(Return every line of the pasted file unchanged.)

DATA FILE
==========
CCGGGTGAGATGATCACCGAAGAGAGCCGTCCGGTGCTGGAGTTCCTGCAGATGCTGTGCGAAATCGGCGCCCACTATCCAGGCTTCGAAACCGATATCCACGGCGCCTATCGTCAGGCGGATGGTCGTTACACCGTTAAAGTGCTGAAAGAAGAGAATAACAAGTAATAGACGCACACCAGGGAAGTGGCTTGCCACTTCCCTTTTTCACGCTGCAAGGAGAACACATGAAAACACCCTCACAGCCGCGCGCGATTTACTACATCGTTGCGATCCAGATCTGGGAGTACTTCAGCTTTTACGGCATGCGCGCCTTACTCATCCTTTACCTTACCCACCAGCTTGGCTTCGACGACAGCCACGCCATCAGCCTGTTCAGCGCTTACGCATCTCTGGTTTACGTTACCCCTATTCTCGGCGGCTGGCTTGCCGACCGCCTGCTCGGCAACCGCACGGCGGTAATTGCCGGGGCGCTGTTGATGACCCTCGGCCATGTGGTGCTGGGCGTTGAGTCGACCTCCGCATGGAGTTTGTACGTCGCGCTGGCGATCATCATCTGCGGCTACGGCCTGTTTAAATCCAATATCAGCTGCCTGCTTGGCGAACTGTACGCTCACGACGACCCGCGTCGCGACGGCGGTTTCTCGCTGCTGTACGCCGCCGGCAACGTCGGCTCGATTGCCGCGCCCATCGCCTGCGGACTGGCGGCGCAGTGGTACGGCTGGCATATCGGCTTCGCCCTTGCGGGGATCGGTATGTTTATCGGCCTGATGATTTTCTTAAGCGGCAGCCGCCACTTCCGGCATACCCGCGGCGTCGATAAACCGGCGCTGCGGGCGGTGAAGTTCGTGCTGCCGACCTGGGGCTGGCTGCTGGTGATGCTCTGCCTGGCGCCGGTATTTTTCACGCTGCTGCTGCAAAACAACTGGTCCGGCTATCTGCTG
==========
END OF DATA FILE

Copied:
CCGGGTGAGATGATCACCGAAGAGAGCCGTCCGGTGCTGGAGTTCCTGCAGATGCTGTGCGAAATCGGCGCCCACTATCCAGGCTTCGAAACCGATATCCACGGCGCCTATCGTCAGGCGGATGGTCGTTACACCGTTAAAGTGCTGAAAGAAGAGAATAACAAGTAATAGACGCACACCAGGGAAGTGGCTTGCCACTTCCCTTTTTCACGCTGCAAGGAGAACACATGAAAACACCCTCACAGCCGCGCGCGATTTACTACATCGTTGCGATCCAGATCTGGGAGTACTTCAGCTTTTACGGCATGCGCGCCTTACTCATCCTTTACCTTACCCACCAGCTTGGCTTCGACGACAGCCACGCCATCAGCCTGTTCAGCGCTTACGCATCTCTGGTTTACGTTACCCCTATTCTCGGCGGCTGGCTTGCCGACCGCCTGCTCGGCAACCGCACGGCGGTAATTGCCGGGGCGCTGTTGATGACCCTCGGCCATGTGGTGCTGGGCGTTGAGTCGACCTCCGCATGGAGTTTGTACGTCGCGCTGGCGATCATCATCTGCGGCTACGGCCTGTTTAAATCCAATATCAGCTGCCTGCTTGGCGAACTGTACGCTCACGACGACCCGCGTCGCGACGGCGGTTTCTCGCTGCTGTACGCCGCCGGCAACGTCGGCTCGATTGCCGCGCCCATCGCCTGCGGACTGGCGGCGCAGTGGTACGGCTGGCATATCGGCTTCGCCCTTGCGGGGATCGGTATGTTTATCGGCCTGATGATTTTCTTAAGCGGCAGCCGCCACTTCCGGCATACCCGCGGCGTCGATAAACCGGCGCTGCGGGCGGTGAAGTTCGTGCTGCCGACCTGGGGCTGGCTGCTGGTGATGCTCTGCCTGGCGCCGGTATTTTTCACGCTGCTGCTGCAAAACAACTGGTCCGGCTATCTGCTG